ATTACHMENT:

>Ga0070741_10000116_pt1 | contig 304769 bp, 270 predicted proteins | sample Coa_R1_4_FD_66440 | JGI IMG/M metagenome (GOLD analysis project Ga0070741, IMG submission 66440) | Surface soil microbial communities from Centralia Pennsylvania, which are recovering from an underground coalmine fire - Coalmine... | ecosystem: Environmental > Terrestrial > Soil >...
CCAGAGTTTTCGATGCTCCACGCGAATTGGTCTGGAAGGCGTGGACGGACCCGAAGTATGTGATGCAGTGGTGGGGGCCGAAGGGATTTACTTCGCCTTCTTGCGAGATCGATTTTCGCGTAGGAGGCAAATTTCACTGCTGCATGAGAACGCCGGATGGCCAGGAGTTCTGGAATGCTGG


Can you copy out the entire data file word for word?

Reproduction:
>Ga0070741_10000116_pt1 | contig 304769 bp, 270 predicted proteins | sample Coa_R1_4_FD_66440 | JGI IMG/M metagenome (GOLD analysis project Ga0070741, IMG submission 66440) | Surface soil microbial communities from Centralia Pennsylvania, which are recovering from an underground coalmine fire - Coalmine... | ecosystem: Environmental > Terrestrial > Soil >...
CCAGAGTTTTCGATGCTCCACGCGAATTGGTCTGGAAGGCGTGGACGGACCCGAAGTATGTGATGCAGTGGTGGGGGCCGAAGGGATTTACTTCGCCTTCTTGCGAGATCGATTTTCGCGTAGGAGGCAAATTTCACTGCTGCATGAGAACGCCGGATGGCCAGGAGTTCTGGAATGCTGG